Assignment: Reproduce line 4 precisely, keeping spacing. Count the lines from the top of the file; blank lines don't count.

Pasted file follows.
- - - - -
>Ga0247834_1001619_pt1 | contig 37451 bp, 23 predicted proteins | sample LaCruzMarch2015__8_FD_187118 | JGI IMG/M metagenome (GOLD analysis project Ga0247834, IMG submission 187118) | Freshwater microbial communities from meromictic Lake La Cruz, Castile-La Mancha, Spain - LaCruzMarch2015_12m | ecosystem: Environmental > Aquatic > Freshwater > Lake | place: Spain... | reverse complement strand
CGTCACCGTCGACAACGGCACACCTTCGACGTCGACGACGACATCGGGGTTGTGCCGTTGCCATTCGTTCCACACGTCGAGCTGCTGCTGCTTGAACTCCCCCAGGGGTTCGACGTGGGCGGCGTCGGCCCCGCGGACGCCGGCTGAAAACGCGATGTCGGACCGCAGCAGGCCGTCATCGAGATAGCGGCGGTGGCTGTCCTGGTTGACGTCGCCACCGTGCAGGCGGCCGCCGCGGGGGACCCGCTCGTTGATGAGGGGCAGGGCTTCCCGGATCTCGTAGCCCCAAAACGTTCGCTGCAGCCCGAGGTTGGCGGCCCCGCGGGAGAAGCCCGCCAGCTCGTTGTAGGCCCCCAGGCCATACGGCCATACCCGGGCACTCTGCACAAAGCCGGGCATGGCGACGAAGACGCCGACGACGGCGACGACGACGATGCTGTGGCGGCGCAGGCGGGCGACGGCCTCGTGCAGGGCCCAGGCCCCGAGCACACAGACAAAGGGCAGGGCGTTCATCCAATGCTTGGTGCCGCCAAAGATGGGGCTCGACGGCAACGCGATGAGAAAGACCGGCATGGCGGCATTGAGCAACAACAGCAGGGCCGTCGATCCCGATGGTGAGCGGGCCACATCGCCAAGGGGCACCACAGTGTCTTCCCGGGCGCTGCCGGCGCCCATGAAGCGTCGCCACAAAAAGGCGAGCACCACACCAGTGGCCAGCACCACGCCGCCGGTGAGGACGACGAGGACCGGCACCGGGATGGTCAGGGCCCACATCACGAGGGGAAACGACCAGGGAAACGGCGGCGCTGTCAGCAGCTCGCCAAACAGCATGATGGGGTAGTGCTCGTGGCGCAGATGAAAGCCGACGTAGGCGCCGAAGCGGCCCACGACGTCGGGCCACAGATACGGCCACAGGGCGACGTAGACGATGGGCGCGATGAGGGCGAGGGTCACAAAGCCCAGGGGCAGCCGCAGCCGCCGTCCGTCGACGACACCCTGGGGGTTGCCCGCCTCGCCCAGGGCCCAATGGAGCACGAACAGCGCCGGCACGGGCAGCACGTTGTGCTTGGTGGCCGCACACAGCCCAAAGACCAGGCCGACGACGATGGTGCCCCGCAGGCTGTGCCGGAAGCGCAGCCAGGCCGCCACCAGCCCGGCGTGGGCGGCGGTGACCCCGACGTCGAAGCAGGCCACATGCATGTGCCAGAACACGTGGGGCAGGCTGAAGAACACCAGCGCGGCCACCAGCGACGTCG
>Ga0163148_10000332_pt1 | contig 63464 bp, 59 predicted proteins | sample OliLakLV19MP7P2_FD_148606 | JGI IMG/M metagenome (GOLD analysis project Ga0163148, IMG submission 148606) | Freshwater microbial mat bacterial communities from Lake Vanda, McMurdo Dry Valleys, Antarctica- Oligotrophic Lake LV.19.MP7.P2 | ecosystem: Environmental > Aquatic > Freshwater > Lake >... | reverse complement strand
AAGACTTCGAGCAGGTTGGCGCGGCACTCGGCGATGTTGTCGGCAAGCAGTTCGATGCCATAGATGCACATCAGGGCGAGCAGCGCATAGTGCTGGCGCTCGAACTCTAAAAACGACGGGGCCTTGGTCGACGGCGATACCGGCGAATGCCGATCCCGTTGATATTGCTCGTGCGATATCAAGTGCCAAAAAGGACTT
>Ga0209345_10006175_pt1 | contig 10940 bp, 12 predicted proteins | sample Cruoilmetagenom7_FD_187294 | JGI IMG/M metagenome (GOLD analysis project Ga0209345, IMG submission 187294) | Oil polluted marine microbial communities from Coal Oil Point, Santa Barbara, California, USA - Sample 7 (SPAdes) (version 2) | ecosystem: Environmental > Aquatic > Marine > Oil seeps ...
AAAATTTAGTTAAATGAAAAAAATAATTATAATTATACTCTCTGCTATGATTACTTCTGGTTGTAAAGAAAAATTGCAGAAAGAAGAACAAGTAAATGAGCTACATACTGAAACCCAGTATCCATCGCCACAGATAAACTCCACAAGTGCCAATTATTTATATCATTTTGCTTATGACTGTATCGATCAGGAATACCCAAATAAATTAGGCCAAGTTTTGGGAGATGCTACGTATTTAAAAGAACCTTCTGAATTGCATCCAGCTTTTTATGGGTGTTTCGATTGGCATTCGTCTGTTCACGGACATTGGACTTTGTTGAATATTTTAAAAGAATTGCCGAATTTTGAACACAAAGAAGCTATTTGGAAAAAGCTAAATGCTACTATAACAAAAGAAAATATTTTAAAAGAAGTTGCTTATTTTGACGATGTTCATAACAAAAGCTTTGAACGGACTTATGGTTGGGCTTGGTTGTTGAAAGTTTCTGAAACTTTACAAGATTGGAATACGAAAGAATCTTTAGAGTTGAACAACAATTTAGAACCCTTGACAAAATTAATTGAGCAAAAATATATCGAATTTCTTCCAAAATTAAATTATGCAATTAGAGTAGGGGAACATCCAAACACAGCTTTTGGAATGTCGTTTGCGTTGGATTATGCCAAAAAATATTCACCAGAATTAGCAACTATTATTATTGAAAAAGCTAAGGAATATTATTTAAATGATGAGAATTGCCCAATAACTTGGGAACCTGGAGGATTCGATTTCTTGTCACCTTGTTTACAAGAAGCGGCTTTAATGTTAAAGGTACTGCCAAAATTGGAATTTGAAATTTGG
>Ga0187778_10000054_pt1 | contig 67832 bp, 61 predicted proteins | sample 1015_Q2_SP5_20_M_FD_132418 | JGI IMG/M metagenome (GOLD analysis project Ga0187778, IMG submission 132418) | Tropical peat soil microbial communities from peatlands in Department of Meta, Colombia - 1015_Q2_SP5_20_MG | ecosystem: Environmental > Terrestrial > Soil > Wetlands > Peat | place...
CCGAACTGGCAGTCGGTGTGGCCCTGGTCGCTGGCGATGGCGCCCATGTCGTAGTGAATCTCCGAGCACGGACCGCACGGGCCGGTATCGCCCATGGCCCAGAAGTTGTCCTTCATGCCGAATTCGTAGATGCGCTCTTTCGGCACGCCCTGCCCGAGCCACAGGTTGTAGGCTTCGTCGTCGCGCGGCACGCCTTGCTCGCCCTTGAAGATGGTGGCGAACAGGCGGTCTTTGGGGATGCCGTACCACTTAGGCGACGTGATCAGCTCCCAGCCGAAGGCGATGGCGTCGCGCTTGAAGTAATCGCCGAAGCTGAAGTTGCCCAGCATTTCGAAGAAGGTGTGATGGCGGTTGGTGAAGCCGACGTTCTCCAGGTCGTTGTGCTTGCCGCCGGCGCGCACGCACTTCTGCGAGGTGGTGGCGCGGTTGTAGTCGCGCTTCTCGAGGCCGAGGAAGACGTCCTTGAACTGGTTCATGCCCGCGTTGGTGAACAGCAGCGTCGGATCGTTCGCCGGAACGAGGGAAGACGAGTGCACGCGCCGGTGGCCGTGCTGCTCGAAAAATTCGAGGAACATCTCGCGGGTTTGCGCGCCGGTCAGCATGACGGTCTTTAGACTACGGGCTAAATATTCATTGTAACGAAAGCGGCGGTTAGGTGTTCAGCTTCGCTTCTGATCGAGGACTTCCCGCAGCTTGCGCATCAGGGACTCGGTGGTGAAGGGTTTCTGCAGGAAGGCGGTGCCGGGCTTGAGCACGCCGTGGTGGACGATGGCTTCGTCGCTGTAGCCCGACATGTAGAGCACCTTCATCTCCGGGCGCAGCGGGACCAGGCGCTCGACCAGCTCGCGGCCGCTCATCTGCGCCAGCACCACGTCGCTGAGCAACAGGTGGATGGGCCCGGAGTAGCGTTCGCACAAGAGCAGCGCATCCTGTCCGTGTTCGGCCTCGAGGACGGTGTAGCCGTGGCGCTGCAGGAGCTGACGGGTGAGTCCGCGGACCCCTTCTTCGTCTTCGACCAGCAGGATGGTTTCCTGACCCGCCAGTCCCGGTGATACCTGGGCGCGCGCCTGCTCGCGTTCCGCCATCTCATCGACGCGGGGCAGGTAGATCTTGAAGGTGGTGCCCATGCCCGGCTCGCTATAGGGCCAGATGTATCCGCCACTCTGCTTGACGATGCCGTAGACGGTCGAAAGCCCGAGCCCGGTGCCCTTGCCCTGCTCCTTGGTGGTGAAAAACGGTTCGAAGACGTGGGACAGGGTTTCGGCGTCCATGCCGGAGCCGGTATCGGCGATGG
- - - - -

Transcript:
AAGACTTCGAGCAGGTTGGCGCGGCACTCGGCGATGTTGTCGGCAAGCAGTTCGATGCCATAGATGCACATCAGGGCGAGCAGCGCATAGTGCTGGCGCTCGAACTCTAAAAACGACGGGGCCTTGGTCGACGGCGATACCGGCGAATGCCGATCCCGTTGATATTGCTCGTGCGATATCAAGTGCCAAAAAGGACTT